Dealers still not high on consumer financing availability
Depending on who you ask, the current retail financing picture could look anywhere from “terrible” to “slightly improved,” but most dealers agree that they would like their lenders to loosen up, take more risks and give more customers the option to finance.
The Powersports Business Q2 Dealer Survey of more than 214 dealerships in the U.S. and Canada also showed that retail financing success was varied. Only 5 percent of respondents selected “very strong” when considering the F&I department performance for the quarter, while 19 percent said “somewhat strong” was an appropriate description. Instead, “average” was picked by 39 percent of respondents, and another 37 percent selected either “somewhat weak” or “very weak” as the best description of F&I in the second quarter.
Cambridge Motorsports in Cambridge, Md., sits in an area that was largely affected by the economic collapse, with many manufacturing facilities and other employers shutting down.
“I’m off over 70 percent in new unit sales,” owner Jonny Johnston said. “It’s largely because of financing, and in today’s world, there’s not that many cash buyers, so financing is a forum for people to buy.”
On the other hand, J.L. Smith of YPK Motorsports in Jackson, Ky., said, “Financing seems to still be readily available.” He credited Sheffield Financial for leading the way.
Perk Bearden, president of Texas Motor Sports in Killeen, Texas, said he’s seen somewhat of an improvement in the lending environment.
“The national lenders — though we’re just Yamaha — those guys are slightly better than they have been, and they’ve loosened up a little bit,” he reported.
But, being close to Fort Hood, more than half of Bearden’s customers are military, and he’s had great luck with the Navy Federal Credit Union.
“They have been our godsend,” Bearden said. “In April, they did 70 percent of our financing for the whole month, and they’re still probably doing 50 percent of what we’re doing right now. Without them, it would be scary.”
Many dealers go to outside lenders when those recommended by the OEMs turn down a customer’s application, but that doesn’t always help, either. Johnston said while the manufacturers’ lenders might be offering rates of 3.9-5.9 percent, outside lenders are offering loans at 18-20 percent.
“That’s really hard to offset with the customer, and there’s very few in between,” he reported, adding that State Farm usually offers acceptable rates.
Credit scores and employment history seem to be what lenders focus on the most.
“Scores above 600 but below 660, 680 — those are the difficult people [to get financed],” Bearden reported.
His dealership also struggles with getting approval for those applicants who pay their bills — but not always on time.
“We have the military life, which tends to lead people into having late pays because they get shipped from one place to another, and they’ll miss a bill, they’ll get behind, and then they’ll get caught up,” he said. “Some of those, in 2008 we could get them financed, but now we can’t.”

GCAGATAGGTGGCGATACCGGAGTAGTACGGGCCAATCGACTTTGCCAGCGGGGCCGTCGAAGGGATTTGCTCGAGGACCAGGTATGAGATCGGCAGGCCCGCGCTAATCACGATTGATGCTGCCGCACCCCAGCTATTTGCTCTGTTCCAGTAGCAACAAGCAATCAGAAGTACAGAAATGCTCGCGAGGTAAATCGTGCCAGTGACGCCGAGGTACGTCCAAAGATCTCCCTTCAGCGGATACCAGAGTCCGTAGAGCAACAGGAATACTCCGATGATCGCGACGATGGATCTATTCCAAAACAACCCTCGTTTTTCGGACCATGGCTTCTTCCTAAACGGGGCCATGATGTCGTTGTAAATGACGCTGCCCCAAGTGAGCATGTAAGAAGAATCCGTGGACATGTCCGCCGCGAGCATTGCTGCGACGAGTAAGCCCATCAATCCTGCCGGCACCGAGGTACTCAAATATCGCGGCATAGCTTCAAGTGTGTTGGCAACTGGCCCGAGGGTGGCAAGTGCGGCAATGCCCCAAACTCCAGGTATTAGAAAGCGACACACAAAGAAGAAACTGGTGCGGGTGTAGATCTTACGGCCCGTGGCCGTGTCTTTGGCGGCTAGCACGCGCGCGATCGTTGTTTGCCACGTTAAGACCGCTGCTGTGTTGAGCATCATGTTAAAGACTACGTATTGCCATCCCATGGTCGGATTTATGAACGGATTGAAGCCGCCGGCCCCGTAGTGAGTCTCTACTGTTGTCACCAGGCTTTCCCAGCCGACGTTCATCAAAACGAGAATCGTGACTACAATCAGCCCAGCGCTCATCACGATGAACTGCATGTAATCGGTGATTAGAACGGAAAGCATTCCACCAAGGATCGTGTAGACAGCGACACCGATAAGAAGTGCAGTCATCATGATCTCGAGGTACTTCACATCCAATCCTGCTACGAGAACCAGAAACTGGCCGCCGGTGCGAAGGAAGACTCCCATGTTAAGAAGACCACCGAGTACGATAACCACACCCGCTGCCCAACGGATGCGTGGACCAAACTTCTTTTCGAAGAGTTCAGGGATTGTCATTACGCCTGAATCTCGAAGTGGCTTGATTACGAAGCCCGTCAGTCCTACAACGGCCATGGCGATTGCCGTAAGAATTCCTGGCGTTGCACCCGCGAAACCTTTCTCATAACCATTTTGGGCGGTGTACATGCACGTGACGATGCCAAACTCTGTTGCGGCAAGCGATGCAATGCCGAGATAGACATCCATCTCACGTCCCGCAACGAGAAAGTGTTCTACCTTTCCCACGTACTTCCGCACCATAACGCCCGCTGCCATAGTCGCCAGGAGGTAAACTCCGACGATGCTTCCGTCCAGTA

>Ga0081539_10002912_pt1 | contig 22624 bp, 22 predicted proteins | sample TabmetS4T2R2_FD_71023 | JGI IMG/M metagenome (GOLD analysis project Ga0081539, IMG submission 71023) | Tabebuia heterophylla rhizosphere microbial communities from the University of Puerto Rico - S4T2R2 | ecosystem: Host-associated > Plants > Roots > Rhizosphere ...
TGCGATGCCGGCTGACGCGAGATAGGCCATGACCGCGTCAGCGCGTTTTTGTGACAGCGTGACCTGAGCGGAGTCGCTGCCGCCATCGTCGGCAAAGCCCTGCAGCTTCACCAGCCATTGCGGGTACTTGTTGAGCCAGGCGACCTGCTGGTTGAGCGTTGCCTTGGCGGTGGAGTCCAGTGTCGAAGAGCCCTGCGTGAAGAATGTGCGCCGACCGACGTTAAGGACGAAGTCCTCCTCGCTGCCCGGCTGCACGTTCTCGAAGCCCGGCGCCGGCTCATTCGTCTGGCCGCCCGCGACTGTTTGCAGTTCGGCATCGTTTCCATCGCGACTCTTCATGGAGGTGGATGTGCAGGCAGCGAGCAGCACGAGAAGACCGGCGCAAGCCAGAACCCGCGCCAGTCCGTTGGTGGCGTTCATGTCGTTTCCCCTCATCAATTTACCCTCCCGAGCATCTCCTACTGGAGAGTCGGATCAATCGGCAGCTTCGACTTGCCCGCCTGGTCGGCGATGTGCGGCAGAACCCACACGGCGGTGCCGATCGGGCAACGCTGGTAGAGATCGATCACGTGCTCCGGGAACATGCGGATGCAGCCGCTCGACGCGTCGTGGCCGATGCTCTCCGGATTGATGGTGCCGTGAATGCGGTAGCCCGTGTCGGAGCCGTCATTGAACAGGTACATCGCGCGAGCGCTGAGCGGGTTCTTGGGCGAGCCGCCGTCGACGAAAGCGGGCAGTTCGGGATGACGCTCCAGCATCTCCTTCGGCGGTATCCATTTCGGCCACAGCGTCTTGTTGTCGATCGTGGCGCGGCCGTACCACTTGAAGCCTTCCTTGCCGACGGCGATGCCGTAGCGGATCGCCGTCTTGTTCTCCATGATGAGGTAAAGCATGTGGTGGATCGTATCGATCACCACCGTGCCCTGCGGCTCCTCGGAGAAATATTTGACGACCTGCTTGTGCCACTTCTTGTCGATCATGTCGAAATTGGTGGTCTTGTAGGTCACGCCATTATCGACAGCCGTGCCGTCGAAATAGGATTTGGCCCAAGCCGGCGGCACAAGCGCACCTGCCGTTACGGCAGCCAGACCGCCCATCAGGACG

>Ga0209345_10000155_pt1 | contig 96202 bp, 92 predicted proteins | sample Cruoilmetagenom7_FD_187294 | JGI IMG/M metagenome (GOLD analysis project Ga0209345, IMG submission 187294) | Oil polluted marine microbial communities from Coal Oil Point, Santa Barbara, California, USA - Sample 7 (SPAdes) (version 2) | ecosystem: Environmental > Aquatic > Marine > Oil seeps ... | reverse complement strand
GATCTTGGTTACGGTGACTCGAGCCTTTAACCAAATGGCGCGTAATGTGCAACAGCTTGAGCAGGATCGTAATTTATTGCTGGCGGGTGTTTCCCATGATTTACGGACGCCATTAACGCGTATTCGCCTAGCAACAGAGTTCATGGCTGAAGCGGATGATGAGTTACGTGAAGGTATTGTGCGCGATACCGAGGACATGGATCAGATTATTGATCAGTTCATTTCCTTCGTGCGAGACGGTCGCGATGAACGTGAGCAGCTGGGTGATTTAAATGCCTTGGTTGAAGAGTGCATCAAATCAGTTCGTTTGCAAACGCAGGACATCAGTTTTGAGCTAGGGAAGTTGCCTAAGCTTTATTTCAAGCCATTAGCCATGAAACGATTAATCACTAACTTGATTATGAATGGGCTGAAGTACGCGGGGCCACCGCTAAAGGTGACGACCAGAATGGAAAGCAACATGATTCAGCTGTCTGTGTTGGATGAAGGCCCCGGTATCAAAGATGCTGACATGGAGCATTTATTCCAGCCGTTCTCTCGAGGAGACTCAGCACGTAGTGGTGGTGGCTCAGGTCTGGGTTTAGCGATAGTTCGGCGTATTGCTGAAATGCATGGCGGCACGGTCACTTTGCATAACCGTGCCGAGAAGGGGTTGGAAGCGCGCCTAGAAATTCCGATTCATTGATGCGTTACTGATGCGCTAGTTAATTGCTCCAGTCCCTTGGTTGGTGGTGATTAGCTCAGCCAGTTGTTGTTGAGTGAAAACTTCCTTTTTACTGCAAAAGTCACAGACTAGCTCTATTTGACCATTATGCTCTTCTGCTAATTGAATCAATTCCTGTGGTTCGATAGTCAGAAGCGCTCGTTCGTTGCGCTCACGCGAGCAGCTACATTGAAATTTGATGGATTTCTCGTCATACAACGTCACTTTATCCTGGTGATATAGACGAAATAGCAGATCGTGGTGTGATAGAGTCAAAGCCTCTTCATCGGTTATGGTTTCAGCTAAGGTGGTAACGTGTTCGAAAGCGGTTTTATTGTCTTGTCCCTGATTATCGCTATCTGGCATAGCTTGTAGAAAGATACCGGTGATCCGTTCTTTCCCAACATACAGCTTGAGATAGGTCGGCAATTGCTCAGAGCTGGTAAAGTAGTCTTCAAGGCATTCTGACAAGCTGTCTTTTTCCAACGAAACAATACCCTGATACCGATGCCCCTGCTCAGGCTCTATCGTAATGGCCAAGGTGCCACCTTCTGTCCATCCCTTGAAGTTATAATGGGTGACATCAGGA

Johnston has the same issue with those in his area who were laid off when factories closed, but now have solid jobs again.
“There have been people, yes, that have been affected by the economy, but those people were strong before the economy hit them, and they’re still concerned about paying their debts,” he said.
Ric Maready, general sales manager at Britt Motorsports in Wilmington, N.C., who said he has found retail financing “very challenging,” is puzzled by some approval practices.
“There are a lot of people that are not being approved that when we look at their credit report or we look at their credit score, we can’t figure out why they’re not being approved,” he said.
Some loans at Britt Motorsports haven’t been approved because a customer is trying to buy a certain bike, or they’re looking at a certain price point. Some are even told they’re putting too much money down.
“I feel like the lenders could loosen up just a little bit,” Maready said.
Money down seems to be playing less of a factor when it comes to retail lending. Though some lenders will reconsider financing an unapproved borrower if they return with more money down, others will not.
“I would like to see more options on down payments,” Bearden said. “In other words, if a person’s score isn’t quite what it should be, but if they save enough to make a down payment, technically they’re making a payment out of their budget.”
He admits that retail lending may have gotten too lenient in the mid-2000s, but he would still like to see lenders take on more risks than they’re current approach.
“I did an analysis of our financing in 2008 versus 2011, and 50 percent of the people we financed in 2008 didn’t qualify in 2011 under the standards,” Bearden said.
Johnston wishes lenders would look further into a customer’s past and consider their pre-recession spending habits. He would also like lenders to borrow deeper into the pool of applicants.
“I’ve been harping on them for years to simply raise the rates and finance more people,” he said. “In my opinion, they’re way, way, way too cautious in their lending practices.”
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